R: I am Native American. Being a minority (and one who doesn’t look like a minority) had a strong impact on my education as a child. I enjoy teaching in diverse settings because I feel that I can identify with many of the emotions the students’ experience.

 

K: What is your favorite animal? Color? Food?

R: I have a frog pond in my backyard with dozens of tadpoles. I love reading on a chair beside them. Is that weird? I also talk to my woodchuck named Chuck and his wife, Chuckina. Today, my neighbor caught me on my hands and knees, peering into the hole, talking to the woodchuck. It was awkward.

My favorite color is purple. My students realized I wear a lot of purple this year, so they started printing their essays in purple ink.

I am a huge foodie. I spend hours watching Food Network and would probably be a culinary instructor if I wasn’t a school teacher. I love making homemade pasta (It’s really easy if you haven’t tried it!).

 

K: What is your favorite genre of books?

R: I’ll read anything! My favorite books are those that teach me something new. I always love a great historical fiction because I am bound to learn something knew, but really–I will read anything.

 

K: What is your favorite movie?

R: I actually don’t enjoy movies (insert gasp here). I can’t watch them without thinking about the good book I am missing. My husband loves movies, and during most of those that we rent, I pull out a book halfway through the movie. As long as we are spending time together, we don’t have to be entertained by the same thing, right?

 

K: Next to reading, what are your hobbies now?

R: I love to paint, cook, and garden. We bought a house about a year ago, so I have been relearning plants, which were much more familiar to me as a child. Really, I spend almost all of my time reading books or searching the internet, trying to learn something new. I am a total nerd.

 

K: You are pursuing your PhD. Tell us about the program you were accepted into.

R: I was just accepted to the University of Connecticut’s Curriculum and Instruction program with a concentration in Secondary English Education. I hope to be both a researcher and an advisor to pre-service English teachers. I plan to focus my research primarily in young adult literature, with possible connections to urban education and minority students, particularly Native Americans. I proposed and implemented a Young Adult Literature elective in my school, and I think it would be really neat to develop similar reading programs in other school systems. I would be remiss if I didn’t say that I have the best advisor in the world, Dr. Wendy Glenn. 🙂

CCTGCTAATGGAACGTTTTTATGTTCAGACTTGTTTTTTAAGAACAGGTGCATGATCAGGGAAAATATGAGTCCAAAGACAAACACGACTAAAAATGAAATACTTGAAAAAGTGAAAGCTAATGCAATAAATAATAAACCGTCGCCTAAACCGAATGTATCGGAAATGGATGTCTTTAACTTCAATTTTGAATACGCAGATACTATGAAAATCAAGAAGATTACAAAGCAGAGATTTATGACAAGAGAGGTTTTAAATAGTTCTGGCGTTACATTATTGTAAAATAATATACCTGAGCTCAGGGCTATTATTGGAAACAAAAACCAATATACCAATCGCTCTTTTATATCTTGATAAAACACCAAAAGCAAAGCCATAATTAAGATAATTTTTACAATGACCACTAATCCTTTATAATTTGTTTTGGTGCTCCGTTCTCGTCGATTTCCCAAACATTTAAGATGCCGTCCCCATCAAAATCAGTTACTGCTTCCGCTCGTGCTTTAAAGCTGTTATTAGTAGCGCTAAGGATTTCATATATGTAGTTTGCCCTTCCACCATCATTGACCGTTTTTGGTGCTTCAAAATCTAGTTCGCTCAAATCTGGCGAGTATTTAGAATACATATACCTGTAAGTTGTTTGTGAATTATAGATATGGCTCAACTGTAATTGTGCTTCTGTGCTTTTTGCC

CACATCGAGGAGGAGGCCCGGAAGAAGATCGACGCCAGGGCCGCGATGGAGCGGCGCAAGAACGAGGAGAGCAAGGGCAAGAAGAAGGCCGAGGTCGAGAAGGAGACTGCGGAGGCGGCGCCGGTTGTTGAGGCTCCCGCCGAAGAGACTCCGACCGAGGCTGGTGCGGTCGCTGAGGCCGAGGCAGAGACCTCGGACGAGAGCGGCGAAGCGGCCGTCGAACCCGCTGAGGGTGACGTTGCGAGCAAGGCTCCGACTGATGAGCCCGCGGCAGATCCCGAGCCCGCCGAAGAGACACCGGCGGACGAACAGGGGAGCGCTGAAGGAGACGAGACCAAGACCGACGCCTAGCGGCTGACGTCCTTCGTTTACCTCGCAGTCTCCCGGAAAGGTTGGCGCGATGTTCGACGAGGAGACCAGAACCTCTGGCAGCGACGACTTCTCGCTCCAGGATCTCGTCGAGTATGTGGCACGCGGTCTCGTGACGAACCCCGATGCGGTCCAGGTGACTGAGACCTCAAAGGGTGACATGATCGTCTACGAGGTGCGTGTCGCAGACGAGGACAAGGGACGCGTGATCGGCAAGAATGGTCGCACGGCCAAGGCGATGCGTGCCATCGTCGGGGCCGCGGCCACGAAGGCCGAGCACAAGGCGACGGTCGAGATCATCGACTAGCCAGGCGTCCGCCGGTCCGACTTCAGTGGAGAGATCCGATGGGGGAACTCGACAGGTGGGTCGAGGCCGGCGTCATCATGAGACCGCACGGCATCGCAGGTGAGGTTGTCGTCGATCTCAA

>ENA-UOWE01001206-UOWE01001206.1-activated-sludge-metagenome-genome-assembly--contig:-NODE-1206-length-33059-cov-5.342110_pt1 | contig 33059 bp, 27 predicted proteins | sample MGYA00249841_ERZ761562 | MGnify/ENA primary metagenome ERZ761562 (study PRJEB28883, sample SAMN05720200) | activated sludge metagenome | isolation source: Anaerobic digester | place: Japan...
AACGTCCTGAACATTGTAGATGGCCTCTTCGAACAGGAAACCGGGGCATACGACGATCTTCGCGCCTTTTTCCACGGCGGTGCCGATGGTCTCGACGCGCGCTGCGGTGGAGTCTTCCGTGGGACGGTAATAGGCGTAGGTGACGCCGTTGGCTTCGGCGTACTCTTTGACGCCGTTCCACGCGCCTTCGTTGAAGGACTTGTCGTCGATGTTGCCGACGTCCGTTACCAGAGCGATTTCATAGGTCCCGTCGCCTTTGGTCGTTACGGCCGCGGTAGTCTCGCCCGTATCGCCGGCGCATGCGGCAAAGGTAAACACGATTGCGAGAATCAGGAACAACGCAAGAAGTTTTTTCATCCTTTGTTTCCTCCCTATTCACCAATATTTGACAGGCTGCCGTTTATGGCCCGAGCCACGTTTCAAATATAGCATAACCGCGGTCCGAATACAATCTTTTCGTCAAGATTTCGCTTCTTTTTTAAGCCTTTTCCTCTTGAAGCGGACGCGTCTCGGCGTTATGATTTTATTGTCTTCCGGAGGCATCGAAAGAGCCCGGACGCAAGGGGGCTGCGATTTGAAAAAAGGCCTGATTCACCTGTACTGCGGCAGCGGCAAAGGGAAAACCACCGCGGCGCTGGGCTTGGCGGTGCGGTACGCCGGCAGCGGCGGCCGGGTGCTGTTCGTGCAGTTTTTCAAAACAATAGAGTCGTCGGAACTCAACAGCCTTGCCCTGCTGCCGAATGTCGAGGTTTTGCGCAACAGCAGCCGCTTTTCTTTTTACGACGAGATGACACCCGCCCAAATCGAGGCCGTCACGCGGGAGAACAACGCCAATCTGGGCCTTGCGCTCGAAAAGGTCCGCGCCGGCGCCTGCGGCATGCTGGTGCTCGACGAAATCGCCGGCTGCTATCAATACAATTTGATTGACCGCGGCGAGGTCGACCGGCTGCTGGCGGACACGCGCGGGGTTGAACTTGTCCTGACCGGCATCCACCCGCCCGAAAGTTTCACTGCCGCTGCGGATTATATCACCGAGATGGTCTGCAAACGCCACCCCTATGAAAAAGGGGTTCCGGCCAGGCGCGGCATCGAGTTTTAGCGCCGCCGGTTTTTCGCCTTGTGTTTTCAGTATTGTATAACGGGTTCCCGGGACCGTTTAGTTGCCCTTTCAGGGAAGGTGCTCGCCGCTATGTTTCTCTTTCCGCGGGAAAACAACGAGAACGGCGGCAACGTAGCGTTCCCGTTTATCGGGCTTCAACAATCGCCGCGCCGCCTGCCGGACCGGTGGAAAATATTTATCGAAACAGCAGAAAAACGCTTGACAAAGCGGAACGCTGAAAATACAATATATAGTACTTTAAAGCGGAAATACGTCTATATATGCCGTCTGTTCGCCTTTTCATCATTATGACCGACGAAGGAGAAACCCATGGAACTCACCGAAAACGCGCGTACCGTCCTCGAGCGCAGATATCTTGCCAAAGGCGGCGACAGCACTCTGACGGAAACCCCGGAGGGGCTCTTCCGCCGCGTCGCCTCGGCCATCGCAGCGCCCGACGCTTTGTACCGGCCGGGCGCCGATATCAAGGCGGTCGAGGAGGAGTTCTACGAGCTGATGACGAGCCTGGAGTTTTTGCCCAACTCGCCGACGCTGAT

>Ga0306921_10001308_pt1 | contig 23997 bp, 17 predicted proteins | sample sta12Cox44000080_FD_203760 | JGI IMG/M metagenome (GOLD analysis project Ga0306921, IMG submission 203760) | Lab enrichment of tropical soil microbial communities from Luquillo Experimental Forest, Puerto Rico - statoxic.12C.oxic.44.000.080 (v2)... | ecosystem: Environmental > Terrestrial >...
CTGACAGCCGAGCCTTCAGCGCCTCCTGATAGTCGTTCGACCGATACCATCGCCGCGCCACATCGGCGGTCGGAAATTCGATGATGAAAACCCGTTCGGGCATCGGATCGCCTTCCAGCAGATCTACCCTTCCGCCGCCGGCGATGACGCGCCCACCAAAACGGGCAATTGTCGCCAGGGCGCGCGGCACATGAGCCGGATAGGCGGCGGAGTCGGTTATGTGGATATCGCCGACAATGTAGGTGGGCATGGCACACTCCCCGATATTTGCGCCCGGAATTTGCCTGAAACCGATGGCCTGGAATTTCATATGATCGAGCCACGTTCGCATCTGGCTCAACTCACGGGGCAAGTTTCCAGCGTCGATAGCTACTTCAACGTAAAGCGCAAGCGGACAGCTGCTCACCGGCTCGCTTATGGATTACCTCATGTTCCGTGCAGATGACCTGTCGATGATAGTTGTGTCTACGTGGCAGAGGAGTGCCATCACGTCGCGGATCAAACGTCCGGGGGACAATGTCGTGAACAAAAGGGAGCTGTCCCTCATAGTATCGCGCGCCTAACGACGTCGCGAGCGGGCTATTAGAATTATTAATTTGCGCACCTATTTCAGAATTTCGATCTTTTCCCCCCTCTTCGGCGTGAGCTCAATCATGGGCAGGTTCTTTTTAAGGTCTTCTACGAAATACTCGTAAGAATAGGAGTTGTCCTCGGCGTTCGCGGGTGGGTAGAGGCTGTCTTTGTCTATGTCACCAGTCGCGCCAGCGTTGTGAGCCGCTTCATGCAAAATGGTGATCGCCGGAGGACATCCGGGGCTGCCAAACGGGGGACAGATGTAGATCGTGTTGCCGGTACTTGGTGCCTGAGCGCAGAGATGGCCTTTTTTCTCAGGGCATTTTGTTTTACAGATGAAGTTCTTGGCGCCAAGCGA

K: If you could have dinner with one author (dead or alive) who would you pick?

R: I think this is the most difficult question anyone has ever asked me! If I had to pick–Sherman Alexie. He is so wildly funny and entertaining. I have a feeling I would snort my drink by accident.

 

K: Why did you decide that this was the right time to jump into blogging?

R: I really loved working with you [Kellee] on the Amelia Elizabeth Walden Award committee. When you asked me to join you on a new blog, it seemed like a no-brainer because your are so fun, knowledgeable, and hard-working. I am excited to try something new. Plus, we are both control freaks who obsess about things, so why not pair us together?

 

K: Tell us about your family.

R: I met my husband ten years ago and we started dating four years later. We’ve been married for two years. He is an engineer, and our personalities are very different, but we are both curious people, so I think that makes us a great match. My father and brother are physicians, my mother is a nurse, and my sister works for Google, so really–I am a bit unique in my field of interest, family-wise. I am expecting my first child in December, and I can’t wait to meet my little reader.

 

 Tomorrow, join us for more information about how to navigate Unleashing Readers and we really appreciate you stopping by today!